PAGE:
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  LOGOLOG
a weblog of wordplay by Eric Harshbarger

Filmed In Technicolor?

Earlier this year I pointed out a rare occurrence involving titles of films in the Top 10 (U.S. domestic) weekly results. For the week of 3 Feb 2012 there were three movies in the top ten that had a color mentioned in their titles: The Woman In Black (#2), The Grey (#3), and Red Tails (#7).

This does not happen very often.

Colors get mentioned in quite a few movie titles, of course, but even getting just two colors mentioned in the top ten is fairly uncommon (though, as I type this, Men In Black III and Snow White And The Huntsman are both in the top ten).

I'm not sure which I love more: movies or lists of movies, but when I discovered the online archive of Variety's domestic box office results, I could not stop myself from dutifully clicking time and time again, week to week, seeing if the recent 3-color week had ever been matched or better yet, beaten.

Turns out, it has.

I was able to research all the way back until about May 1982. After that the charts become very erratic, only listing a few movies in the chart for each week. Even in the more robust charts of the past thirty years I found several obviously mis-entered data, but I feel pretty confident the information is accurate enough.

I could have concerned myself with more than just the top ten movies each week, of course, but, you know, I didn't want to come across as obsessive or anything. The top ten seemed to be a reasonable way to look at things.

Anyway, going back in time, some of my encounters:

  • For a couple of weeks in March 2006, the following triplet of movies made the top ten: Ultraviolet, Aquamarine, and The Pink Panther. Suddenly I had to worry about the semantics of my original question. Do I count "violet" in this case even though it is a substring of a longer word? I do since the substring is an obvious etymological reference to the color itself. I would not, however, count the word "red" if it just happened to pop up in a title like No Holds Barred. But then we get to the next title. "Aquamarine" is a color itself ([MW3] "a pale blue to light greenish blue"), but do I count "aqua" ([MW3] "a variable color averaging a light greenish blue that is greener and paler than average robin's-egg blue (sense 1), paler and slightly bluer than average turquoise (sense 2a), paler and very slightly bluer than average turquoise blue, and greener and slightly deeper than average aqua blue") as a seperate color? I suppose I could, giving, in fact, four colors for this week, but it seems a bit desperate; surely I could do better?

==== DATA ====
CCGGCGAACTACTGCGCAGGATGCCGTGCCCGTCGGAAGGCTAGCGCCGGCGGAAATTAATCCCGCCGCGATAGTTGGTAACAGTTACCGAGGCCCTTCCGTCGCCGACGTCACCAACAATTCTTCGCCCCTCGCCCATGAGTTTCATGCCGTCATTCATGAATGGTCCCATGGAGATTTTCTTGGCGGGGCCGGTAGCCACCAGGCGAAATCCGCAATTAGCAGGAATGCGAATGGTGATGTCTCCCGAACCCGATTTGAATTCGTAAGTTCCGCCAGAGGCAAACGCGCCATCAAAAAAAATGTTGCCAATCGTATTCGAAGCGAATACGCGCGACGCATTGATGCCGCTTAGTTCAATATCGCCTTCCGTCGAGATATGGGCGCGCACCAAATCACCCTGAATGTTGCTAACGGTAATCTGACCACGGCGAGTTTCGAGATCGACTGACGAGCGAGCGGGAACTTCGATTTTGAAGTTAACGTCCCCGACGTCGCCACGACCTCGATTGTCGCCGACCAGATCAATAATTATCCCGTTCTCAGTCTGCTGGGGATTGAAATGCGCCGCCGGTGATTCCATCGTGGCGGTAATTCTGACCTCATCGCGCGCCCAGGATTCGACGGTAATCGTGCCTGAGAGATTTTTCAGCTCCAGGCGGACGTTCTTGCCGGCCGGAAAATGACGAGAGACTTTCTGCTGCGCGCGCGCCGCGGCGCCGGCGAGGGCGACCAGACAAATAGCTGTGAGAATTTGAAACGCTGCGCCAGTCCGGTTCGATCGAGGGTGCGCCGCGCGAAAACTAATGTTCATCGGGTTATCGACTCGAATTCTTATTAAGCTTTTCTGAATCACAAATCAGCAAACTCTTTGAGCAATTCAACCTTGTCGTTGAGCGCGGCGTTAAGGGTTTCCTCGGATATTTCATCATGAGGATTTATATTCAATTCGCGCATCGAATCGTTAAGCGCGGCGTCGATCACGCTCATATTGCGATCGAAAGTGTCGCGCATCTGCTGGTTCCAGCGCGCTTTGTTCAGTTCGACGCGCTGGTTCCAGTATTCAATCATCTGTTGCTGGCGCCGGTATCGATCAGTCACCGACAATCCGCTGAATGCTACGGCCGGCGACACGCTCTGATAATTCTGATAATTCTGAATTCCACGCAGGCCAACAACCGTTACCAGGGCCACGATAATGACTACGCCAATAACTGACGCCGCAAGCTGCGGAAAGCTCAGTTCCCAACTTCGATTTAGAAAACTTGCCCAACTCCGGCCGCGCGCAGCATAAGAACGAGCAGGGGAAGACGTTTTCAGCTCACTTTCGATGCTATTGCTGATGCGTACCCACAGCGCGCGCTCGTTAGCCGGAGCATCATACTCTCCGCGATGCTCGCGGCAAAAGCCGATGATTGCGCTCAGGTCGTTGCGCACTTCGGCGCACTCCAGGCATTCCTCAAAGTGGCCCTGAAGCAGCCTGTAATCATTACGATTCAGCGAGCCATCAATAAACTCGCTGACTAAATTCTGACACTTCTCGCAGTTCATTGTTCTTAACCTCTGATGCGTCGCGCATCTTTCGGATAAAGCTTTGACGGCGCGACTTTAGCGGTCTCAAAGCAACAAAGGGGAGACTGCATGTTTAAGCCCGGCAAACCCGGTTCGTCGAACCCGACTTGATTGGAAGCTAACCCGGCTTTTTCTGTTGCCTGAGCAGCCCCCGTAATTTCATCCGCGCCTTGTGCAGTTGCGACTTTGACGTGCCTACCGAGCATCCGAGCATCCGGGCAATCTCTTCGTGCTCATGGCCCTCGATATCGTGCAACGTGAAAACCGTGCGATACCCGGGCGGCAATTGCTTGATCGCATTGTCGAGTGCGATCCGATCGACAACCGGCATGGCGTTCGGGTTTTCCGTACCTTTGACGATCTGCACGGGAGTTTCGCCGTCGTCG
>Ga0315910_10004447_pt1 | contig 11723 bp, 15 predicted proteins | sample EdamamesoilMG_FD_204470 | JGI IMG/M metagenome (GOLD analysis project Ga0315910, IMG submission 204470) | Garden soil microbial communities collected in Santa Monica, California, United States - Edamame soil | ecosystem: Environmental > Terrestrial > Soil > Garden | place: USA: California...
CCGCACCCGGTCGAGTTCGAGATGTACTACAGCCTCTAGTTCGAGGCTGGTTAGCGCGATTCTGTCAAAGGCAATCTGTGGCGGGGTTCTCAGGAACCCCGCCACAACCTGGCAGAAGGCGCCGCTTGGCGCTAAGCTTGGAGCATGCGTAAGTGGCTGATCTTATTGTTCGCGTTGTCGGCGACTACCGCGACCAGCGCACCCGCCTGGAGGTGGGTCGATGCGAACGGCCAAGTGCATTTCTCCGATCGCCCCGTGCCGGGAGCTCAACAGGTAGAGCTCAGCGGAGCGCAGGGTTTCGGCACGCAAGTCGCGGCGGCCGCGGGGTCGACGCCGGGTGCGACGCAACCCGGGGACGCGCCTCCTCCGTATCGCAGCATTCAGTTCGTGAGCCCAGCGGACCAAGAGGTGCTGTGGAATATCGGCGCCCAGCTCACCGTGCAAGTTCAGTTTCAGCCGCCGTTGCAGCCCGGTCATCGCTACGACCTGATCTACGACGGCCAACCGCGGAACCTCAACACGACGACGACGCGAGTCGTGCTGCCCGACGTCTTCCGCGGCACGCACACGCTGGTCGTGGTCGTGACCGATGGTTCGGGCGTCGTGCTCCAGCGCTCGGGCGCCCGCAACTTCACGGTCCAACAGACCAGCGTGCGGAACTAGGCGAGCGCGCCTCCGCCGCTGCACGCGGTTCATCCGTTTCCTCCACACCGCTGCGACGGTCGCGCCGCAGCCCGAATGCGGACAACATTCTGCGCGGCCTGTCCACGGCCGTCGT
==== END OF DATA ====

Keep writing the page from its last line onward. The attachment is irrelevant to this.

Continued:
• July 2003 presents more issues. For three weeks during that month the following pair of movies charted: Pirates Of The Caribbean: The Curse Of The Black Pearl and Legally Blonde 2: Red, White, and Blonde. The first movie is straightforward, but the second one has three colors in it (MW3 lists one definition of "blond/e" as "a light yellowish brown to dark grayish yellow" whether or not hair is being described). So, this week could count as a 4-color entry. But what would really be nice (and what I kind of had in mind when I started this silliness) would be four separate titles, each with a color in them. And, for that matter, it would be nice if they were four different colors. But maybe I'm just getting too picky?